Alcohol is often used as a relaxant to help cope with problems and a hectic lifestyle. Alcohol use and mental health issues are linked which creates a complex web of cause and effect.
People who experience mental health issues tend to experience drug and alcohol issues at higher rates than people without mental health issues.
What is known?
- People who live with a mental health condition are more likely to use alcohol than those who don’t. It’s common for people who experience mental health problems to want to relax and feel better; however it’s not uncommon for alcohol to further exacerbate their symptoms.
- Drinking alcohol can trigger the development of mental health conditions in at-risk people. Because alcohol is a depressant it’s common to experience depression and anxiety as a result of drinking.
- The interaction of mental health problems and alcohol can exacerbate each other, affecting work, behaviour, relationships and general health.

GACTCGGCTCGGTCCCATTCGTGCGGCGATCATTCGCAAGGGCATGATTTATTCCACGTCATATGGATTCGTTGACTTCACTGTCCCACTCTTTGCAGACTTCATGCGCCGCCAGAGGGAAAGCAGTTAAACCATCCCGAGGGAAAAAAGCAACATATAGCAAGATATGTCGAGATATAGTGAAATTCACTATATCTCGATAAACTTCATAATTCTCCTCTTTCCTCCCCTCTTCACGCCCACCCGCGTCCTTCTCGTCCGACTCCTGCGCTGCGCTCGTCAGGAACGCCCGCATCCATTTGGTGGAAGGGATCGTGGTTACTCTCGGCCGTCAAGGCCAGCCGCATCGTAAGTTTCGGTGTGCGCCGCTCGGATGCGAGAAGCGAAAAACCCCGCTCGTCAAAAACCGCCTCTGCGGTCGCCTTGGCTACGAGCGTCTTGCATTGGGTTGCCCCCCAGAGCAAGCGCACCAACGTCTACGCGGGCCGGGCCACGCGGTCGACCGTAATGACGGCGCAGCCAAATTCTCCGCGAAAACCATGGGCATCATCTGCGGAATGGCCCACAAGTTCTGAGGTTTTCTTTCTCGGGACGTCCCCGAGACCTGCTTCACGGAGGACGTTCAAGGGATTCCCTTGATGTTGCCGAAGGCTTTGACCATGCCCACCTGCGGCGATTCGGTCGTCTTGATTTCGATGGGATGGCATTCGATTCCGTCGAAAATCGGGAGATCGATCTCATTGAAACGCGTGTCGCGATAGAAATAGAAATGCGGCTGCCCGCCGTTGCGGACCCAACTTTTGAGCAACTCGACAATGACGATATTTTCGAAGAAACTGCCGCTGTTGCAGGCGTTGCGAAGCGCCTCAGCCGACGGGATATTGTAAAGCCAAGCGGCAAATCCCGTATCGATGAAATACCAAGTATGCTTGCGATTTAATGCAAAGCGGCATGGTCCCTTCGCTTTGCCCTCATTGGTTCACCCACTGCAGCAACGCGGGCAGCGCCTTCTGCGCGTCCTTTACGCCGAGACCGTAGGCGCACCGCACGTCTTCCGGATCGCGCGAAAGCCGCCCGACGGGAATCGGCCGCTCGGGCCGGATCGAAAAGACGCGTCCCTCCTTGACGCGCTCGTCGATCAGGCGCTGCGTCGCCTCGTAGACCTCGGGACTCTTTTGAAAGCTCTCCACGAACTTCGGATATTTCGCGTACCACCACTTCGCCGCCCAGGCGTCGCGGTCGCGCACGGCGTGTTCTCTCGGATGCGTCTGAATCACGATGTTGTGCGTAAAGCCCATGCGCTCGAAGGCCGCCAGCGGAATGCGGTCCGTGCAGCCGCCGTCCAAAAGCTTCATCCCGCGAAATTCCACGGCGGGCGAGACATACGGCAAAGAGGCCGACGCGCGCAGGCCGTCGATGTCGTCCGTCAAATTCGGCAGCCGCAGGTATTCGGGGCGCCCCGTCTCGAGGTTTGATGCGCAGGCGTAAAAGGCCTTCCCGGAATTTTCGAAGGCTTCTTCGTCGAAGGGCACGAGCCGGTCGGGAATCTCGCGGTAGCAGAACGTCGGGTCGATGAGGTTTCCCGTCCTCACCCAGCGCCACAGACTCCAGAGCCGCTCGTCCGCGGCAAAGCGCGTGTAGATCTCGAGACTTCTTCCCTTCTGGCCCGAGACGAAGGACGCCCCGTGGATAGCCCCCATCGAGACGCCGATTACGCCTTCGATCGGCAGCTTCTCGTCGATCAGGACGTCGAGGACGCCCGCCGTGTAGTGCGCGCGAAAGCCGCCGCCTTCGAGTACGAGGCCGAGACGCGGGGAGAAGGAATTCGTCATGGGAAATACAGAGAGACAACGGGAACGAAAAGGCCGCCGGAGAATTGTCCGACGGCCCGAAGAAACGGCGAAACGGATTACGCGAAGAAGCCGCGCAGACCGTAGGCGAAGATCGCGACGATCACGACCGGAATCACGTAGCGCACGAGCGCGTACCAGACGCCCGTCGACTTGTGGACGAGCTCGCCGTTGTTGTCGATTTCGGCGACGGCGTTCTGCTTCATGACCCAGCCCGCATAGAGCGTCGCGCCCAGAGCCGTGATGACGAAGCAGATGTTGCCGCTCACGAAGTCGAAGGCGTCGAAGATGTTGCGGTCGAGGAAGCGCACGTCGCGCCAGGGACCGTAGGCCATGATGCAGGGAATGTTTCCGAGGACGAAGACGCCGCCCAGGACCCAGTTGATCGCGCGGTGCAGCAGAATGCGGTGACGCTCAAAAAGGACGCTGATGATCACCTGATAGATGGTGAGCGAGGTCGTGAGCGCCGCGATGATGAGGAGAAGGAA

I have a mental health problem, how much can I safely drink?The amounts you can safely drink, or whether you can safely drink at all, will be dependent upon your diagnosis as well as the medications you have been prescribed by your doctor. Speak with your healthcare professional and familiarise yourself with the Australian Guidelines to reduce health risks from drinking alcohol. If in doubt, the safest option for people with a history of mental health problems is to avoid alcohol completely.
Did you know that approximately 20% of Australians experience mental health issues each year, with approximately 50% of these people having drug and alcohol problems.
How can I get help?There are numerous services throughout Queensland that can help if you’re experiencing mental health problems and alcohol misuse. Your doctor or healthcare professional can help you find local services. Lives Lived Well offers a range of services for all age groups, including: treatment centres and counselling specifically for alcohol use and mental health problems.
Information in this section has been drawn from the following sources:
- National Health and Medical Research Council, 2009, Australian Guidelines to Reduce Health Risks from Drinking Alcohol. NHMRC, Canberra. Available from: http://www.nhmrc.gov.au/_files_nhmrc/publications/attachments/ds10-alcohol.pdf
- Gordon, A 2009, Comorbidity of mental disorders and substance use: A brief guide for the primary care clinician, Australian Government, Department of Health and Aging, Drug and Alcohol Services South Australia, Act. Available from http://www.nationaldrugstrategy.gov.au/internet/drugstrategy/publishing.nsf/Content/mono71-toc